Dr. Fishman explains that before the rise of the day school movement in the 1970s, many Orthodox Jews were not halachically literate and carried objects on Shabbat without an eruv. As individuals became more educated and more uniformly observant, they would no longer carry objects on Shabbat, and an urgent need for more eruvim developed. At the same time that Orthodox Jews were becoming more halachically knowledgeable, observant women’s ideas about their roles in the Jewish community were also changing. Dr. Fishman explains that between the 1960s and the 1980s, women began to question why they were free to work outside of the home during the week, but on Shabbat they were trapped and prisoners in their own homes. Women no longer accepted that they could not attend services on Shabbat, and that they would not have opportunities to socialize with other women and men at synagogue. With the construction of an eruv, Shabbat became an opportunity for women, men and children to socialize and cement community bonds.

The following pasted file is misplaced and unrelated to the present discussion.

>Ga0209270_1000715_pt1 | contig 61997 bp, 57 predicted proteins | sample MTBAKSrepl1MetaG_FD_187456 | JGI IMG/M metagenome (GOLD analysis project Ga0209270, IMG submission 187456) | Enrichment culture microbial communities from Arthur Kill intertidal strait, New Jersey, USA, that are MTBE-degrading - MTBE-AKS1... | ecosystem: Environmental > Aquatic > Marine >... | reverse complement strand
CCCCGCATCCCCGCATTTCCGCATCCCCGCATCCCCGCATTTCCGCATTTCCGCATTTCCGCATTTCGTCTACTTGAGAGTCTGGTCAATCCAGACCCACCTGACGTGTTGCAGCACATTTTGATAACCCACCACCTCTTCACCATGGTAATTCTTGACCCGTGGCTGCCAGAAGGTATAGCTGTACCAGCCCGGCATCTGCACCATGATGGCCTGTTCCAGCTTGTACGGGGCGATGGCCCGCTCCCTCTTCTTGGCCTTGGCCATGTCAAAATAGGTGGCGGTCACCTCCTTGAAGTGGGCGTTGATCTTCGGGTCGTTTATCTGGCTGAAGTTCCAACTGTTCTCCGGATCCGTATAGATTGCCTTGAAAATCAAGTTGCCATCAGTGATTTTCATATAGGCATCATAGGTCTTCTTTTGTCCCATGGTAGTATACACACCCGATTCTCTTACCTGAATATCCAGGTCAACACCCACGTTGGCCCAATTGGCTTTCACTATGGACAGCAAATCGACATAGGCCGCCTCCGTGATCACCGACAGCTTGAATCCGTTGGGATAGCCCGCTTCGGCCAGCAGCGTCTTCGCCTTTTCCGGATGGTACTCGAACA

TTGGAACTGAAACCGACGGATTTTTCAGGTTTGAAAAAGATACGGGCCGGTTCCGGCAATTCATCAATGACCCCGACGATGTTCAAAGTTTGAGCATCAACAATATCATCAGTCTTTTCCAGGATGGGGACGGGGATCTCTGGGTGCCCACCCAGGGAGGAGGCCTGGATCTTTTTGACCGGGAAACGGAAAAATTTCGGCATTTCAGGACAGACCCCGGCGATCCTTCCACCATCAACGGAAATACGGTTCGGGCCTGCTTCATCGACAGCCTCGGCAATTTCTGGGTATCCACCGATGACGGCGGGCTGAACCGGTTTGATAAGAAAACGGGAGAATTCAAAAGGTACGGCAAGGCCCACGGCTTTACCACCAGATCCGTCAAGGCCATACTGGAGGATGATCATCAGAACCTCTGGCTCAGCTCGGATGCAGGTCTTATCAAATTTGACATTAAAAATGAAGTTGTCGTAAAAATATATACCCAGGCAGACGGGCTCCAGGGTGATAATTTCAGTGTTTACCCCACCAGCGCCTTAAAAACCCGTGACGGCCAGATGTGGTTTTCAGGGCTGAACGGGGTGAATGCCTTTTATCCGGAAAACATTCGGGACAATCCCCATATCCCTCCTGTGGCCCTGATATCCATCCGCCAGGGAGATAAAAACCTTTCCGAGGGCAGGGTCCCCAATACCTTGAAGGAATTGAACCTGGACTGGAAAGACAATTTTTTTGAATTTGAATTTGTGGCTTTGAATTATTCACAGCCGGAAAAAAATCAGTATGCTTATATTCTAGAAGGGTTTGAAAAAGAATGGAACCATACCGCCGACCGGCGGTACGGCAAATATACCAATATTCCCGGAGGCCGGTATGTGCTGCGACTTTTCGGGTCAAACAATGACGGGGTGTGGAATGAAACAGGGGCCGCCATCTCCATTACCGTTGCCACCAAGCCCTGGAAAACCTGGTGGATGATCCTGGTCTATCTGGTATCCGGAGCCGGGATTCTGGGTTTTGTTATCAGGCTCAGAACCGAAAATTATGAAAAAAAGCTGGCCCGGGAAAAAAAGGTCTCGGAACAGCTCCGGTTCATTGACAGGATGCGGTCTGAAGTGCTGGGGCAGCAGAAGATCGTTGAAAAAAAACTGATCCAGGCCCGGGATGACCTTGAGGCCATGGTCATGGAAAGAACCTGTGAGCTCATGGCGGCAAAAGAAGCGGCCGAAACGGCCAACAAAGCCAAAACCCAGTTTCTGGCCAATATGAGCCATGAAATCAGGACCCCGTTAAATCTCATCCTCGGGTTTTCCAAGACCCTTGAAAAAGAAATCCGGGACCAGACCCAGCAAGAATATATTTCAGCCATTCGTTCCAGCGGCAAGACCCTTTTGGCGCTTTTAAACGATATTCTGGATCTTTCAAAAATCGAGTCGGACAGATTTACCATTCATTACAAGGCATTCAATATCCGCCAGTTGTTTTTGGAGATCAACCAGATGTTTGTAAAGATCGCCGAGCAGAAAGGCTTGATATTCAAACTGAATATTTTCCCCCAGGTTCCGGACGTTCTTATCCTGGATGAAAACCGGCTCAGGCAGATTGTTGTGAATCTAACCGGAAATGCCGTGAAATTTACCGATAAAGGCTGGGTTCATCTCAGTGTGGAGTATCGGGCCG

Ms. Greenberg explains, “The eruv transformed women’s Shabbat role of hostess and entertainer to davener and serious member of the religious community.” With the ubiquity of the eruv, communal expectations of women, rebbetzins (rabbis’ wives) and mothers with young children changed. “Women could no longer opt-out, but their regular presence was anticipated and expected in synagogue on Shabbat.” As women’s regular presence in synagogue increased, synagogue architecture andmechitzah sightlines also changed to accommodate the women there. The eruv is a technical tool, created by the rabbis, to transform the community and the public space, and to allow women to remain active participants in the community. The eruvwas a pre-requisite for every change in women’s roles in the synagogue, including women’s tefillah groups, Partnership Minyanim, women’s positions as voting members of their synagogues, synagogue board members and synagogue presidents. Ms. Greenberg also credits the existence of women in religious leadership positions (e.g. congregational scholars, Maharat, Rabba) to the erection and the expansion oferuvim. She quips, “The early eruv opponents who made the slippery slope argument surely had their proof.”